The comparison of the PM 10 mass concentrations adjusted for exposure at the reference station, wind direction, day of the week, time of the day and public holidays and calculated separately for summer and winter seasons in a semiparametric model with first-order autoregressive errors showed a large relative decrease of PM 10 levels at the street site The changes of PM 10 concentrations detected at the street site in our study are larger than the reductions predicted a priori and are also larger than those observed in the most other German cities [ 16 , 23 , 24 , 26 , 27 , 28 , 29 ].
In general, the implementation of LEZ could influence the composition of the car fleet as well as the traffic intensity. The percentage of registered vehicles without any badge Euro 1 or less decreased during the time period — from 9. In the same time the percentage of vehicles with green badge increased from Those changes are especially pronounced between the years and , it means immediately before the implementation of the LEZ in Munich [ 41 ].
Such an extraordinary modernization of vehicle fleet in the city towards low-emission cars was reported also for Berlin [ 28 ]. Note that there is only information about the in Munich registered vehicles; no such information is available about the car fleet composition in flowing traffic in the city.
Regarding the flowing traffic it can be assumed that the older vehicles are less often in use compared to the newer vehicles. For the dispersion modelling, it was assumed that the traffic intensity remained constant over the time period — However, the analyses presented here are not only considering the impact of the LEZ alone, but also the additional impact of the transit ban for all trucks. The transit ban for trucks could affect the PM 10 levels even to a larger extent than the LEZ, which operated in the analyzed period in the first stage only.
It leads not solely to a reduction of particles emitted by vehicle exhaust, but also to a reduction of particles originated from tyre and brake wear or dust re-suspension. Due to the ban on driving for trucks on Sunday, the effect for Sunday can be directly ascribed to the implementation of the LEZ. A similar pattern was found for Saturday, but only at Prinzregentenstrasse.
This lead us to the assumption that in winter, the vehicle fleet on weekends in the city and on Sundays in the urban background was the same before and after the introduction of the LEZ, whereas this was not the case during the summer season. In the previous study estimating the LEZ impact in Munich, a slightly weaker effect of The analysis was based on the comparison of relative PM 10 concentration changes by a reference station.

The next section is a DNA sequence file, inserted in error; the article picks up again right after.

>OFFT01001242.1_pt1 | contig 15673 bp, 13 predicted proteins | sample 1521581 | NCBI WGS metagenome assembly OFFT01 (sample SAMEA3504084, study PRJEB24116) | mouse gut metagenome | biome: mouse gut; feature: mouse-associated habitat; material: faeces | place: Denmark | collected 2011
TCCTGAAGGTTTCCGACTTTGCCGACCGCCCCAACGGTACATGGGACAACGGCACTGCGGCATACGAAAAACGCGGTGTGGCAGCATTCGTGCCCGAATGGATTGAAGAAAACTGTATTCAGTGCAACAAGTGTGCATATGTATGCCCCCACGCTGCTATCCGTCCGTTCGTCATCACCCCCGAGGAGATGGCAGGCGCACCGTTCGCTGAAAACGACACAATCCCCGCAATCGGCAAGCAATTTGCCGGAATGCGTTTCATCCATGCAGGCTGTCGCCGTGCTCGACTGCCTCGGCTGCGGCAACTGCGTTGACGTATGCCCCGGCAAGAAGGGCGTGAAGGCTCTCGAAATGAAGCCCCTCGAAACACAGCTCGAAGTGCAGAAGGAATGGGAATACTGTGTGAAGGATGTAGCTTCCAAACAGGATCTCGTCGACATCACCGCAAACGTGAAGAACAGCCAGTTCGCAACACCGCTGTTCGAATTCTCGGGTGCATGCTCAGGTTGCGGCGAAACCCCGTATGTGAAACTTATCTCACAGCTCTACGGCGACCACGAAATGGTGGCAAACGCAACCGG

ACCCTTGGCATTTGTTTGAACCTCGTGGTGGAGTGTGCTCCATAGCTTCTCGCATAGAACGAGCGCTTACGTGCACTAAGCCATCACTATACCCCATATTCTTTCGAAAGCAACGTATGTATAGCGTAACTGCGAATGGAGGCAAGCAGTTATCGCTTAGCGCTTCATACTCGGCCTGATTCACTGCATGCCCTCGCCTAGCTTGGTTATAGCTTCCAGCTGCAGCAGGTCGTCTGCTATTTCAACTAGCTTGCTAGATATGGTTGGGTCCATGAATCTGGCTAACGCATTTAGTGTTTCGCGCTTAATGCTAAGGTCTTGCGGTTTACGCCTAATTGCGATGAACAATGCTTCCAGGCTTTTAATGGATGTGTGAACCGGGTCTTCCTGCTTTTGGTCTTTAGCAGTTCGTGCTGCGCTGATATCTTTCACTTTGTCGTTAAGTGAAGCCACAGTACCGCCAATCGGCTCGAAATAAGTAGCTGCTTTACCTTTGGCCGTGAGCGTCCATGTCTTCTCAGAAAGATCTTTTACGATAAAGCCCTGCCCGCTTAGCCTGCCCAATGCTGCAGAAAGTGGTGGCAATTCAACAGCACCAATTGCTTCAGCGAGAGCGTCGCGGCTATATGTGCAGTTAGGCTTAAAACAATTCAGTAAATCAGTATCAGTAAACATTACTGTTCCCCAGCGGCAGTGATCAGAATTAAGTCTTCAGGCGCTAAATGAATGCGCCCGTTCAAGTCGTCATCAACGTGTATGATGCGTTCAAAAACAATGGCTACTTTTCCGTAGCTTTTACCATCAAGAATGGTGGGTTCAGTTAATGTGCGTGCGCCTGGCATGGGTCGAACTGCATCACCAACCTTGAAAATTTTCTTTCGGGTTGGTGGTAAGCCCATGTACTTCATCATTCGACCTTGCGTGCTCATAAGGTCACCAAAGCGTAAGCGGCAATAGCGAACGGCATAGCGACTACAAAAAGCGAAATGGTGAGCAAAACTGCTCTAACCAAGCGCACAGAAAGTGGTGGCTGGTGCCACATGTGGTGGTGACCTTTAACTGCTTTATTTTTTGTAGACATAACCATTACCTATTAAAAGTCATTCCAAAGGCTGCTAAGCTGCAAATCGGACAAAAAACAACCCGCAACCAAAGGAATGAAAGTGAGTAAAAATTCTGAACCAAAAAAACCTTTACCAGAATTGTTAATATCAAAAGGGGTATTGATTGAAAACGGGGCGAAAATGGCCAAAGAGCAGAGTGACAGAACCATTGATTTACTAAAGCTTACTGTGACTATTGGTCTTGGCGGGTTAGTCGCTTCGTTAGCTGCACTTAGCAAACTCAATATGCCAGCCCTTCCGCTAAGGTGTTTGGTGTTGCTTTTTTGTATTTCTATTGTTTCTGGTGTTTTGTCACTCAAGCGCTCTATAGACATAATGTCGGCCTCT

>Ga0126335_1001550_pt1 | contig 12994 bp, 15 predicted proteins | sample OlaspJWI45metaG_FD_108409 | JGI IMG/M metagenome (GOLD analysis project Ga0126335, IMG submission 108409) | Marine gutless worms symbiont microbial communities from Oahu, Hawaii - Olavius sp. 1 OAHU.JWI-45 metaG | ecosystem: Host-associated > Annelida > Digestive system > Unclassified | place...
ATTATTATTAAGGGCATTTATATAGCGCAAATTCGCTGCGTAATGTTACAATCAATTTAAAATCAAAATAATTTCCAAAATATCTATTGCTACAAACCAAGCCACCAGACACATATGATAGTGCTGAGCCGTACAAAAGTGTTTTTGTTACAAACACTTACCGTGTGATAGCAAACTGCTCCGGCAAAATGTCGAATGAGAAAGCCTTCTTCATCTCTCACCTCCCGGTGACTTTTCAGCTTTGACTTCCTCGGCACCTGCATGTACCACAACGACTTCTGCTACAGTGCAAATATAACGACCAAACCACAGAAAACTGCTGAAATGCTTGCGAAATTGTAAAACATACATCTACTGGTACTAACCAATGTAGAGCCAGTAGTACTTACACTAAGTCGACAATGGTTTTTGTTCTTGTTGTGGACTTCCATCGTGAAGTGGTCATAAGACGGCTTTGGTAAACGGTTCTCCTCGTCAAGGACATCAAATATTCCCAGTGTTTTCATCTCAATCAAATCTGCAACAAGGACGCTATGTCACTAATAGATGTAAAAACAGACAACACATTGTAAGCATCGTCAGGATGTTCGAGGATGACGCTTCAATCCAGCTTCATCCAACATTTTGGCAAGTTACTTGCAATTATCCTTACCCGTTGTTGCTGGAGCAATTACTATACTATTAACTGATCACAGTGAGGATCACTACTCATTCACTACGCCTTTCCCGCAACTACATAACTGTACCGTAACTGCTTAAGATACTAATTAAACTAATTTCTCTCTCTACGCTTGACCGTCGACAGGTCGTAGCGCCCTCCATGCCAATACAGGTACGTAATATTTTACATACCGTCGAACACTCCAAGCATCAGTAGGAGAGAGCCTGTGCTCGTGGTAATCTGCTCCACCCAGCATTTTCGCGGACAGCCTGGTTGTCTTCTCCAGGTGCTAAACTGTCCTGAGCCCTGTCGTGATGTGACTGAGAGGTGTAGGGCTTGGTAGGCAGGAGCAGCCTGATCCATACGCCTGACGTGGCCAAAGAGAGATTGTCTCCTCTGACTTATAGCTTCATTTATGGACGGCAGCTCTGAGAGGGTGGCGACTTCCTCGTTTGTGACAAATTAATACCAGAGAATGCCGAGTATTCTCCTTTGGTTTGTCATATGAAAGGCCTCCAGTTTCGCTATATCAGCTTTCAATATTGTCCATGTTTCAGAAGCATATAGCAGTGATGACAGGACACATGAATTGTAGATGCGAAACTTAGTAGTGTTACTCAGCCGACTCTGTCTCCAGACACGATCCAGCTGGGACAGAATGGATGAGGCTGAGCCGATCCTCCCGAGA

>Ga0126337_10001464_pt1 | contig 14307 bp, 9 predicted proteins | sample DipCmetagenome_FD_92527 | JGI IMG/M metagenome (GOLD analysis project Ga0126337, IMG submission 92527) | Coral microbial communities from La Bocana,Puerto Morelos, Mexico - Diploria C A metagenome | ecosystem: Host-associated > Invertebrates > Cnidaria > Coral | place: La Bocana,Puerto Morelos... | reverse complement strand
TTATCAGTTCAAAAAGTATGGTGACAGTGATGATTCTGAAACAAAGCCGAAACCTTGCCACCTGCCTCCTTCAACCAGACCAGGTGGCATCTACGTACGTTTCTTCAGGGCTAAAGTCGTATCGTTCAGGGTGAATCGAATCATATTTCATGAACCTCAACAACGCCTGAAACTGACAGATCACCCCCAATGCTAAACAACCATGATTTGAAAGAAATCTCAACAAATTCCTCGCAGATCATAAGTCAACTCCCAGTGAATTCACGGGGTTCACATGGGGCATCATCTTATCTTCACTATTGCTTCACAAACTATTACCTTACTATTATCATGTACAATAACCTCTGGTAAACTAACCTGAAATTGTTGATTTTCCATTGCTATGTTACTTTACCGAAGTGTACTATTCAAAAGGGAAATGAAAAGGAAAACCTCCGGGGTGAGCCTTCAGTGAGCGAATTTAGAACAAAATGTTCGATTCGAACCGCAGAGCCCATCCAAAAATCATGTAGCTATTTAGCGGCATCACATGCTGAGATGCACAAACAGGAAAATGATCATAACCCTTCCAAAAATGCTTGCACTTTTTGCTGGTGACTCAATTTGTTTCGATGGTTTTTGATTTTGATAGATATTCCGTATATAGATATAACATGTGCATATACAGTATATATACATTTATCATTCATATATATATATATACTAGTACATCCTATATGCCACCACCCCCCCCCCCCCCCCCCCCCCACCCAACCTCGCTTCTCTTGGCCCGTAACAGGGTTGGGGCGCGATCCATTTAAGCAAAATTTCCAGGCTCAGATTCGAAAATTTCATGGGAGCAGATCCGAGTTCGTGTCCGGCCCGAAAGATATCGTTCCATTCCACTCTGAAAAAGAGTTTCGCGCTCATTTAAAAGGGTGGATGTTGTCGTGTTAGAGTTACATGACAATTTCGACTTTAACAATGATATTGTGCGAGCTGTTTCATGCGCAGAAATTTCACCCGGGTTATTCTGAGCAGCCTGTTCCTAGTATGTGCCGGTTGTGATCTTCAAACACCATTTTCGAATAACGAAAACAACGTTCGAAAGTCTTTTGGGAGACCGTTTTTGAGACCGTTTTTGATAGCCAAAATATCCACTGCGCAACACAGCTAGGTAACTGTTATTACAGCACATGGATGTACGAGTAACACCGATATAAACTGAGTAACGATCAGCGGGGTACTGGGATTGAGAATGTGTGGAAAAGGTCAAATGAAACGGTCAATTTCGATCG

However, such analysis of the quotient between the specific monitoring station and the reference station neglects the uncertainty of the measurements at the reference station. Further regression analyses on the ratio as used in the previous study revealed a comparably poor model fit data not shown. This is also denoted by the strong deviation of the estimation of the intercept from 1 in our analysis. For comparison, we also analyzed the same period as described in Cyrys et al.
The results of our study are not directly comparable to the results obtained for other measures of traffic reduction, which were already introduced in some European cities. We analyzed here the common effect of the implementation of LEZ and transit ban for trucks in Munich and we are aware that such combination is not that common. The following discussion should compare rather roughly the range of the effects observed for different measures across Europe. Several studies analyzed the impact of congestion charging in London [ 17 , 18 , 42 ].
Atkinson et al. Ellison et al. Note that the effects in the studies of Beevers and Carslaw [ 18 ], Tonne et al. Unadjusted mean pollutants concentrations were lower after the implementation of the LEZ in five Dutch cities; the reduction in PM 2. The public debate is often focused solely on PM 10 concentrations as this parameter is currently regulated without taking into account that only the toxic fraction of PM 10 causes adverse human health effects [ 2 , 3 , 16 ]. Hence, the effectiveness of LEZ could be analyzed more precisely if Black Smoke as marker for diesel soot or the organic fraction of particles would be measured in ambient air instead of total PM 10 concentration [ 16 ].